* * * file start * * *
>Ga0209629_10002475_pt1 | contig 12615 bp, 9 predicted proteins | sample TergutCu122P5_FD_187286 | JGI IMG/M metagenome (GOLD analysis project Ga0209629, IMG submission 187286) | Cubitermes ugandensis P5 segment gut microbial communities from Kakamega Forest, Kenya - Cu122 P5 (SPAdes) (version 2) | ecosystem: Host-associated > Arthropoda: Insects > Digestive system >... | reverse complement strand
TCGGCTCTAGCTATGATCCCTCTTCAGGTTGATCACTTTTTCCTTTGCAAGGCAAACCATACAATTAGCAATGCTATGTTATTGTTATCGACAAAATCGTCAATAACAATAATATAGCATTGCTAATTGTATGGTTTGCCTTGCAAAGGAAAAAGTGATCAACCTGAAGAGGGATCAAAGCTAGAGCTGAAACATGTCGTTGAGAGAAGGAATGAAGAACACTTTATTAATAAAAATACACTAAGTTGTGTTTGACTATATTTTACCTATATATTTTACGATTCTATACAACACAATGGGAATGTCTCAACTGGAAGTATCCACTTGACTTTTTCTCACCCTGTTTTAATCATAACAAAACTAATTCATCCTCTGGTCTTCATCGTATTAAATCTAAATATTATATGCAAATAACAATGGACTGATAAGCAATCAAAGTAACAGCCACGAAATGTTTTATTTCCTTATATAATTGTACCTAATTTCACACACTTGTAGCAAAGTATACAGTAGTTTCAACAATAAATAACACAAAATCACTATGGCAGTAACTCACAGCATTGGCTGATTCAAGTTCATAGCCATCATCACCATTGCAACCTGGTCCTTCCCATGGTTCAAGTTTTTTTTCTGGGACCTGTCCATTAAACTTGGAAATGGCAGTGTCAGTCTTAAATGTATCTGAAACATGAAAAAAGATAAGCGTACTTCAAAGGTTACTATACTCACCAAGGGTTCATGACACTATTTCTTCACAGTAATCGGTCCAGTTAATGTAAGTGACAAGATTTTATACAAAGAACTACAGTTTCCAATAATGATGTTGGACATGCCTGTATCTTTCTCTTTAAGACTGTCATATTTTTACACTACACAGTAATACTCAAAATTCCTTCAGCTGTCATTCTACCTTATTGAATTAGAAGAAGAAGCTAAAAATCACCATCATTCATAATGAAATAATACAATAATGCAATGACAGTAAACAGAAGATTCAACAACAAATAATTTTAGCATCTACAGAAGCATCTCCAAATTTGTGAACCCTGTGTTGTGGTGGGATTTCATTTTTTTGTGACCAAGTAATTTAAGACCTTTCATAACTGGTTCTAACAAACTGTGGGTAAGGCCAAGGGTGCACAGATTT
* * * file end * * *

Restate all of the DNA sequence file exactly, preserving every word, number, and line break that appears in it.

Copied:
>Ga0209629_10002475_pt1 | contig 12615 bp, 9 predicted proteins | sample TergutCu122P5_FD_187286 | JGI IMG/M metagenome (GOLD analysis project Ga0209629, IMG submission 187286) | Cubitermes ugandensis P5 segment gut microbial communities from Kakamega Forest, Kenya - Cu122 P5 (SPAdes) (version 2) | ecosystem: Host-associated > Arthropoda: Insects > Digestive system >... | reverse complement strand
TCGGCTCTAGCTATGATCCCTCTTCAGGTTGATCACTTTTTCCTTTGCAAGGCAAACCATACAATTAGCAATGCTATGTTATTGTTATCGACAAAATCGTCAATAACAATAATATAGCATTGCTAATTGTATGGTTTGCCTTGCAAAGGAAAAAGTGATCAACCTGAAGAGGGATCAAAGCTAGAGCTGAAACATGTCGTTGAGAGAAGGAATGAAGAACACTTTATTAATAAAAATACACTAAGTTGTGTTTGACTATATTTTACCTATATATTTTACGATTCTATACAACACAATGGGAATGTCTCAACTGGAAGTATCCACTTGACTTTTTCTCACCCTGTTTTAATCATAACAAAACTAATTCATCCTCTGGTCTTCATCGTATTAAATCTAAATATTATATGCAAATAACAATGGACTGATAAGCAATCAAAGTAACAGCCACGAAATGTTTTATTTCCTTATATAATTGTACCTAATTTCACACACTTGTAGCAAAGTATACAGTAGTTTCAACAATAAATAACACAAAATCACTATGGCAGTAACTCACAGCATTGGCTGATTCAAGTTCATAGCCATCATCACCATTGCAACCTGGTCCTTCCCATGGTTCAAGTTTTTTTTCTGGGACCTGTCCATTAAACTTGGAAATGGCAGTGTCAGTCTTAAATGTATCTGAAACATGAAAAAAGATAAGCGTACTTCAAAGGTTACTATACTCACCAAGGGTTCATGACACTATTTCTTCACAGTAATCGGTCCAGTTAATGTAAGTGACAAGATTTTATACAAAGAACTACAGTTTCCAATAATGATGTTGGACATGCCTGTATCTTTCTCTTTAAGACTGTCATATTTTTACACTACACAGTAATACTCAAAATTCCTTCAGCTGTCATTCTACCTTATTGAATTAGAAGAAGAAGCTAAAAATCACCATCATTCATAATGAAATAATACAATAATGCAATGACAGTAAACAGAAGATTCAACAACAAATAATTTTAGCATCTACAGAAGCATCTCCAAATTTGTGAACCCTGTGTTGTGGTGGGATTTCATTTTTTTGTGACCAAGTAATTTAAGACCTTTCATAACTGGTTCTAACAAACTGTGGGTAAGGCCAAGGGTGCACAGATTT